American Art

Princess: Unleashed

The Princess from the Land of Porcelain (La Princesse du pays de la porcelaine); James McNeill Whistler, 1863–65; oil on canvas; F1903.91a–b

The Princess from the Land of Porcelain (La Princesse du pays de la porcelaine); James McNeill Whistler, 1863–65; oil on canvas; F1903.91a–b

For the first time since 1904, The Princess from the Land of Porcelain has left the Peacock Room. James McNeill Whistler’s painting of Anglo-Greek beauty Christina Spartali dressed in a Japanese kimono has hung over the mantelpiece in the Peacock Room for more than a century. Now it is on display in the Sackler as part of the exhibition The Lost Symphony: Whistler and the Perfection of Art.

The painting has presided over the Peacock Room for so long that it may come as a surprise to learn it was not originally a site-specific work. It was an exhibition picture, painted in 1864 and displayed at the Paris Salon the following year. Critics at the time generally liked the work, but they described it as a “pastiche chinoise” since parts of it seemed to imitate the decorations found on Chinese porcelain.

British shipping magnate Frederick Leyland acquired the painting around 1872. When he moved to a new home in 1875, he hung it over the mantel in the dining room, which had been redecorated by the architect Thomas Jeckyll to showcase Leyland’s extensive collection of blue-and-white Chinese pots. Leyland asked Whistler to offer suggestions about the color scheme of the woodwork. As the artist began to make a few modest changes, he realized Jeckyll’s designs clashed with his princess. Whistler was soon carried away with covering the walls, shutters, and ceiling with peacock motifs. The result was the beautiful Harmony in Blue and Gold: The Peacock Room—and the end of his friendship with Leyland.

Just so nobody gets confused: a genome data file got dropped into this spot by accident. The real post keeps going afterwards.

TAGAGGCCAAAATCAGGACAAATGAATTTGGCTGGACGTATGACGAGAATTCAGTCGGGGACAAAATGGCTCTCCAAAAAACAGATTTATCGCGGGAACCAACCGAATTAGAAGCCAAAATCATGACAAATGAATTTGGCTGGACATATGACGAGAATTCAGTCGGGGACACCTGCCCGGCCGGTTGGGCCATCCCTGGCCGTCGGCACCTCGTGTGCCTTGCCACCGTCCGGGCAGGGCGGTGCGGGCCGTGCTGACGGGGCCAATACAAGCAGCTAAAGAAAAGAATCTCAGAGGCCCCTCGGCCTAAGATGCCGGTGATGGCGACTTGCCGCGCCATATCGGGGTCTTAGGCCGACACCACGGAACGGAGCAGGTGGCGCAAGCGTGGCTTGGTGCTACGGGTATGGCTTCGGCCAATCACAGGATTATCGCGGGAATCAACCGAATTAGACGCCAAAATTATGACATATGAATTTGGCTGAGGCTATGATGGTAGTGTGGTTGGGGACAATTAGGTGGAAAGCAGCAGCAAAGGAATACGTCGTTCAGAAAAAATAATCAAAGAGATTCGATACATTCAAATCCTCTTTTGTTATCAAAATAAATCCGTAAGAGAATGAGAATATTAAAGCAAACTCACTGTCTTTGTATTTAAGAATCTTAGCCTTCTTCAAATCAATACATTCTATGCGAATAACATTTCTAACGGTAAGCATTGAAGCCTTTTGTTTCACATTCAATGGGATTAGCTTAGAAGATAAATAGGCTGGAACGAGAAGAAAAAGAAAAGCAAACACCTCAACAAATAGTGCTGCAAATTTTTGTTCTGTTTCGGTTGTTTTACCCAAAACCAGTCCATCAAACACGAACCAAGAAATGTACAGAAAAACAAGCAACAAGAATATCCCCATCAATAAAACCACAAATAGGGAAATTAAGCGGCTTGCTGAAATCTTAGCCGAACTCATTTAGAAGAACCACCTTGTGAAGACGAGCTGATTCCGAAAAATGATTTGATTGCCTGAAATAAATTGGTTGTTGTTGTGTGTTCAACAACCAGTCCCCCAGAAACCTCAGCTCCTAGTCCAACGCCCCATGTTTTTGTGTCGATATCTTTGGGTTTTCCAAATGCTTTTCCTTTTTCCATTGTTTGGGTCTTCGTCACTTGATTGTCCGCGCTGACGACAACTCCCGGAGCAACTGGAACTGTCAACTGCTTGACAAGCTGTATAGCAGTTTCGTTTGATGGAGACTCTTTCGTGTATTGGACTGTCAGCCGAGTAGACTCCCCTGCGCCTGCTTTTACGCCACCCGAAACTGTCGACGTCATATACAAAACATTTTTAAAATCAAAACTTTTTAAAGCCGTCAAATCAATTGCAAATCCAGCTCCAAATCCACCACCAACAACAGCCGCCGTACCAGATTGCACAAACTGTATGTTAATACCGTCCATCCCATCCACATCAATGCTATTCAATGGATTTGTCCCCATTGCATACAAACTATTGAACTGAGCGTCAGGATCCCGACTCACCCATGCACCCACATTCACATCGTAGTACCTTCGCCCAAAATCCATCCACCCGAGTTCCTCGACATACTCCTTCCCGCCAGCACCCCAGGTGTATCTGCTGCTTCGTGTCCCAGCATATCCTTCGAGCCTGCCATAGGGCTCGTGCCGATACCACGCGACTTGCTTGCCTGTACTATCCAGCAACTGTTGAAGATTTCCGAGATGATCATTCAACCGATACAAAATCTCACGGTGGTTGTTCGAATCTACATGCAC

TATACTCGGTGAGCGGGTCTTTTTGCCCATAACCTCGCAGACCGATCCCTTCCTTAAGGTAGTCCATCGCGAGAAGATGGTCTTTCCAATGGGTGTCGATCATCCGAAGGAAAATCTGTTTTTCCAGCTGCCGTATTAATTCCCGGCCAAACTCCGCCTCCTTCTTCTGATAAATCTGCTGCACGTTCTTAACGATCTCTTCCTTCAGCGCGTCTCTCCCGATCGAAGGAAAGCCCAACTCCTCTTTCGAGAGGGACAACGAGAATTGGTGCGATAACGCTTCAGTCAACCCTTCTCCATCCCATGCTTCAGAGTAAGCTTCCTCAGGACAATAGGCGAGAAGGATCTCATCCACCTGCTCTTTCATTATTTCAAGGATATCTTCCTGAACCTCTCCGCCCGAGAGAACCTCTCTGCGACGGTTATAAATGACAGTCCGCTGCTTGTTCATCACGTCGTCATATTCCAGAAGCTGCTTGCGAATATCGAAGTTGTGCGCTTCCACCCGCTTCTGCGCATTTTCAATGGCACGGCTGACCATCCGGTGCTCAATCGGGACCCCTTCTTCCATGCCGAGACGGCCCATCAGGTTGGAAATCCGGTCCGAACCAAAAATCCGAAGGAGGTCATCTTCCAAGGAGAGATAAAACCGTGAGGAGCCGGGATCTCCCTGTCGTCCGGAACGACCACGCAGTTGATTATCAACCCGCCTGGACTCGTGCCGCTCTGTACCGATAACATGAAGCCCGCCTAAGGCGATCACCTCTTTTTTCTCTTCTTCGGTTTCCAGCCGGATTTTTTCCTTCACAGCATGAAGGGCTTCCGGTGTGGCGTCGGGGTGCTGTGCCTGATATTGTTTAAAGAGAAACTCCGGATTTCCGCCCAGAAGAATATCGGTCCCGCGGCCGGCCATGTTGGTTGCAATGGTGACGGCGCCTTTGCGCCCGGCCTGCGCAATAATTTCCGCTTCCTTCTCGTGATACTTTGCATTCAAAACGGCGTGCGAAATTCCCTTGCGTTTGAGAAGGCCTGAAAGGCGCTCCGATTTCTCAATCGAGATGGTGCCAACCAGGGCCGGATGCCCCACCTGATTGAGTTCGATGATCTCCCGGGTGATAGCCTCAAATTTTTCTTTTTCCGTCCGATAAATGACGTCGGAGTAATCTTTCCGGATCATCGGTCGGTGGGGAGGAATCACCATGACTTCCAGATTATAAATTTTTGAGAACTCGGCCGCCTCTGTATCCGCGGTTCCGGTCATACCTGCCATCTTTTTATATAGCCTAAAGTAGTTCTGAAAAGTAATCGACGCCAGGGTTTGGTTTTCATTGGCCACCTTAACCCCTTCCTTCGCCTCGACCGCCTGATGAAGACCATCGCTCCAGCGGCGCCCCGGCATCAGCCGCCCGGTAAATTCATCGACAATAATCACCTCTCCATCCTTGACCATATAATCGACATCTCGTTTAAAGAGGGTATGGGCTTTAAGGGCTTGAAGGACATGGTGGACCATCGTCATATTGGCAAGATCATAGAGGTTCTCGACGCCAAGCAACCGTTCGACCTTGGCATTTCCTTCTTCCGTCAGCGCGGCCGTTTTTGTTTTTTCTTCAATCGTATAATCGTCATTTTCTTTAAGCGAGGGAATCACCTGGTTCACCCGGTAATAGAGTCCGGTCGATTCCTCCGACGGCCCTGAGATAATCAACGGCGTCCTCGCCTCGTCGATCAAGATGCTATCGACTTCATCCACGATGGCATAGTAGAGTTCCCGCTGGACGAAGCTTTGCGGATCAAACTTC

View of the northeast corner of the Peacock Room.

View of the northeast corner of the Peacock Room.

After Leyland died in 1892, his art collections were sold at auction. William Burrell, a collector from Glasgow, Scotland, bought La Princesse at that time. He sold it to Charles Lang Freer in 1903, shortly after Whistler’s death. The following year, Freer loaned the painting to Whistler’s memorial retrospective held in Boston, where the princess hung in a place of honor at the end of a long gallery. Later that spring Freer acquired the entire Peacock Room from Blanche Watney, who had purchased Leyland’s house, and he shipped the room to his own residence in Detroit in the summer of 1904. He once again hung La Princesse over the mantelpiece, where it remained when the Peacock Room was installed in the Freer Gallery of Art in 1920.

While the Freer Gallery is temporarily closed for renovation, La Princesse is liberated from her high perch. Enjoy this opportunity to take a closeup look at Whistler’s work before the princess once again returns to her lofty position, perhaps to gaze down on us for another hundred years.

Nancy Eickel

Nancy Eickel

Nancy Eickel is an editor at the Freer|Sackler.

2 thoughts on “Princess: Unleashed

  1. Bette
    #

    Is there any way to subscribe to this blog by email? Can’t find it — would love to!

    1. Joelle Seligson
      #

      Thanks, Bette! You can subscribe to the RSS feed at http://bento.si.edu/feed, or follow us on Facebook—we almost always share blog posts there (facebook.com/freersackler).

Comments are closed.